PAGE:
By Guest Blogger Natalie Meeks
The October morning is balmy, the grass is soft and dewy, and I pace, bare footed. I’m flushed with fear and anxiety. I dial her number, and when our hosting coordinator answers, the question tumbles out before I can order my tongue to cease and desist. Our coordinator breathes reassurance and Gospel-words into my ear.
“Natalie, you can do what God calls you to do. You are not called to heal him. You are called to provide a safe place for him to heal.”
Knowing the truth of His calling doesn’t eliminate my fear of the unknown. Not for this weak-minded woman. We have five young children at home. My husband works relentless hours. My plate is full and my heart, ever so much more so. Where will I find room for an orphan who needs me to love him?
I agonize and I pray. I pray on bare knees in the early dark, while chauffeuring kids to and fro, while bouncing a baby girl on my hip. I pray.
And, as He ever will, God answers. We love because he first loved us. We commit to hosting.
November storms past in a fury and December marks herself boldly onto my calendar squares. And finally it is the day our host child arrives. The children are excited, nervous. We kiss the three youngest goodbye, and hurry to the airport to greet a child who has agreed to come to spend Christmas in America with an unknown family. A child whom we have chosen, but who has not chosen us; a child who has not been chosen by the very parents ordained to bear and raise him.
I am afraid. I pray.
The airport arrivals lounge is large and bright. White shines everywhere, the ceiling and floor scored geometrically by cheerful colored patterns. We have rushed all day, all month. Now, we wait.
The children begin to stream in and the excitement builds. Posters are raised, brightly proclaiming Eastern European names that I cannot pronounce and pasted with photos of beautiful children. We lift our poster high, with our gift of a soccer ball and snack at the ready, and we hold our breaths.
He arrives. I watch as he cautiously approaches. His hair is shorter than in his picture, he is taller than I imagined, and he is broken. Exhausted from 20 hours of travel, overwhelmed by the sight of this new family in a new country, speaking a foreign language. He buckles. His tears flow and my heart aches to comfort him. This little-big boy has walls that I don’t know how to climb and I pray. Lord, show me how to reach him. He bravely and obediently follows us out of the airport, into the big wide world of America, and we walk to the car to begin our two-hour drive home. I worry and I pray.
My oldest two children’s eyes watch wide as he climbs into the backseat. A new world has opened up to them and they are unsure how to respond. We cruise in the dark under the city lights and I relax as I see his eyes close, head leant against the window. Sleep. Yes, sleep child. You must be so tired. Then I hear the sound. Do all mothers know the sound? The peculiar cough… Oh please, Lord, please let it not be vomit…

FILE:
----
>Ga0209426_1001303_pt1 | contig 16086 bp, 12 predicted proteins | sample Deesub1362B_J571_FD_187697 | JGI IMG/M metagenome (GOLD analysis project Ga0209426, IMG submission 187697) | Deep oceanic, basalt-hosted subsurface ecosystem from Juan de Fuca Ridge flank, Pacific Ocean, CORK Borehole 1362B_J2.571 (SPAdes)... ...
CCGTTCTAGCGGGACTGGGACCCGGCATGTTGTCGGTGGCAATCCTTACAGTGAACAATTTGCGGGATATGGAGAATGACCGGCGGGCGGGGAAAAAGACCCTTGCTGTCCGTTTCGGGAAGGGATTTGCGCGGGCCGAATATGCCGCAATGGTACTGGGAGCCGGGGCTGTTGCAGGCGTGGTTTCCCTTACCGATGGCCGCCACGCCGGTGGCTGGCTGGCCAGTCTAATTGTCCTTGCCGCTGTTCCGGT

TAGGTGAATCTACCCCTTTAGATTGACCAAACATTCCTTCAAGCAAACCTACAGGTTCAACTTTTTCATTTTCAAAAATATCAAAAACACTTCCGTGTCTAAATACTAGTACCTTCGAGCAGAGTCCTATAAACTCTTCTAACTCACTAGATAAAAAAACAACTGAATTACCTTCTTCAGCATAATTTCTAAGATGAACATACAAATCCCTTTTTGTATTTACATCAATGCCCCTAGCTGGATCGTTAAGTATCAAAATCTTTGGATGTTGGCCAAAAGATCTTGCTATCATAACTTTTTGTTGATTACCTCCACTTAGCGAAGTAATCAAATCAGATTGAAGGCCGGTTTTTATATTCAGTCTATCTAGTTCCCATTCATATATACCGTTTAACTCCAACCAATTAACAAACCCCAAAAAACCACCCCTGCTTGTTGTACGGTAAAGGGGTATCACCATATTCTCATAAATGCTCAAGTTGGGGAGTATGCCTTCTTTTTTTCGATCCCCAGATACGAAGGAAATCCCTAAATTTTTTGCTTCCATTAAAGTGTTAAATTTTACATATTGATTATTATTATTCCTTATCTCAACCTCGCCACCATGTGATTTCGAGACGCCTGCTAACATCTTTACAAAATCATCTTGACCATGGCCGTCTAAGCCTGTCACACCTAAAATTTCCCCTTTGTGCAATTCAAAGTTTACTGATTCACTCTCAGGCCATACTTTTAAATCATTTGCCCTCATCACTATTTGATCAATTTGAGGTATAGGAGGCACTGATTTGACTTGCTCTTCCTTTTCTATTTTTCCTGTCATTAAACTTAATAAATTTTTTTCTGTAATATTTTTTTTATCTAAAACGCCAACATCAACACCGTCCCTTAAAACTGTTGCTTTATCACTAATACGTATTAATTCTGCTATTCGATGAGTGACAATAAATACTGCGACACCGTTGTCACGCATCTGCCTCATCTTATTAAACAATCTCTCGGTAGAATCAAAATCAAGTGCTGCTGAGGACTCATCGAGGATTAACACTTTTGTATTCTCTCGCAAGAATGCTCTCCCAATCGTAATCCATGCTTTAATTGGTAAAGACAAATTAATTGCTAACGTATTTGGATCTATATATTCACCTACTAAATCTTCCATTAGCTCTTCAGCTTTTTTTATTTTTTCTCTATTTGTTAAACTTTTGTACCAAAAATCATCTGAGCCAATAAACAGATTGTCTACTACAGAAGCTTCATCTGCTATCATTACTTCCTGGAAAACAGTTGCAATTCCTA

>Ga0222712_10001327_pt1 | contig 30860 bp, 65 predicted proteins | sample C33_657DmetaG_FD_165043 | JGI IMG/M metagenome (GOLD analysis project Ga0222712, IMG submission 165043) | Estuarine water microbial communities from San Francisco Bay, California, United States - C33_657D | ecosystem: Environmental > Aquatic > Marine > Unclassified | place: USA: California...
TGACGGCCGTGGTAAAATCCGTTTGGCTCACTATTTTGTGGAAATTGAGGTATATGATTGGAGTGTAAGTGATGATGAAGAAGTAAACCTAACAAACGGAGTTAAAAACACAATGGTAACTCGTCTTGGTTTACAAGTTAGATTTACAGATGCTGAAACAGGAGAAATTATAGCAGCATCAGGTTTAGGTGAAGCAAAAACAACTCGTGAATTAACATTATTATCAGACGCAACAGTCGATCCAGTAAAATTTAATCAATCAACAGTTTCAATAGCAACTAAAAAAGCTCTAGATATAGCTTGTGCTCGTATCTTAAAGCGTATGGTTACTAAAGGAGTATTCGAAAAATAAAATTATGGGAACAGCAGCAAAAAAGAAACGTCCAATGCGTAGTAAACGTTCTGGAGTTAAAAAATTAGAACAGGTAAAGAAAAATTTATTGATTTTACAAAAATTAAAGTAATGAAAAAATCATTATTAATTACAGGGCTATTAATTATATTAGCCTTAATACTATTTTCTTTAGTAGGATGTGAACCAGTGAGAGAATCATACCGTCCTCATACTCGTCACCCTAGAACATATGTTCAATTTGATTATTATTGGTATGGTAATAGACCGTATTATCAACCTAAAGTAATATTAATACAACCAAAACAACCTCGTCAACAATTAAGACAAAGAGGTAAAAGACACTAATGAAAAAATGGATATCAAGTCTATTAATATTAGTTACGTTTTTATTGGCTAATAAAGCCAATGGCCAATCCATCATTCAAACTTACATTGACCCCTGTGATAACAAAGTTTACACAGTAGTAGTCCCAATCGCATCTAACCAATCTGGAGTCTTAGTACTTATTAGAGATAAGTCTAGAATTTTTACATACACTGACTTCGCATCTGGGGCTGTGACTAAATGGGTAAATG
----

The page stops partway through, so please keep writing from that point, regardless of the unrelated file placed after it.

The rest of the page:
God’s ways are not our own.
We pull to the side of the road and I dash into the back to assess and tend. He looks full at me for the first time. Helpless, his beautiful eyes are wide and desperate. My hands reach for his soiled fingers, and I plead unspoken if I may? He nods. I cradle his hands while I clean them, his face, his shirt. He relaxes into me. Walls crumble, and he accepts this meager mama-nursing effort as one that he can trust. And I pray. Lord, thank you for the vomit.
The irony does not escape me.
A month flies and this child-without-family becomes an integral part of our family in the most miraculous and mysterious of ways. Each smile, each laugh, each hug extend roots which lengthen and strengthen. Shy grins and giggles between children give way to trust and camaraderie and Gospel-brotherhood. We fall head over heals and he soaks it in. Daily, his smile grows wider and his chuckle comes more easily. He hugs and he loves and he joins in their silly pranks. He makes mistakes and he apologizes and he basks in childhood with all of the grace it offers. He melds into us, and we into him. And then, all too soon, he leaves. And we grieve. But most of all, we pray.
Is it possible to love a child too much? Of course the answer is a resounding no. Love multiplies and the Father who first loved us has filled our hearts so overflowing for one of His own: for an orphan who is fatherless, but never Fatherless. He, and we, all are loved by a God who is enough and who loves enough.
We don’t know what God’s plan is for our beloved host child. But we know that His plan is Love and it is Enough.
Interested in taking a leap of faith to host this summer? If you have not already signed up for the photolistings you can do so here and your regional coordinator will contact you to answer any questions you may have.
Natalie resides in South Carolina with her husband and five children. They are eagerly awaiting the return of their host child this summer.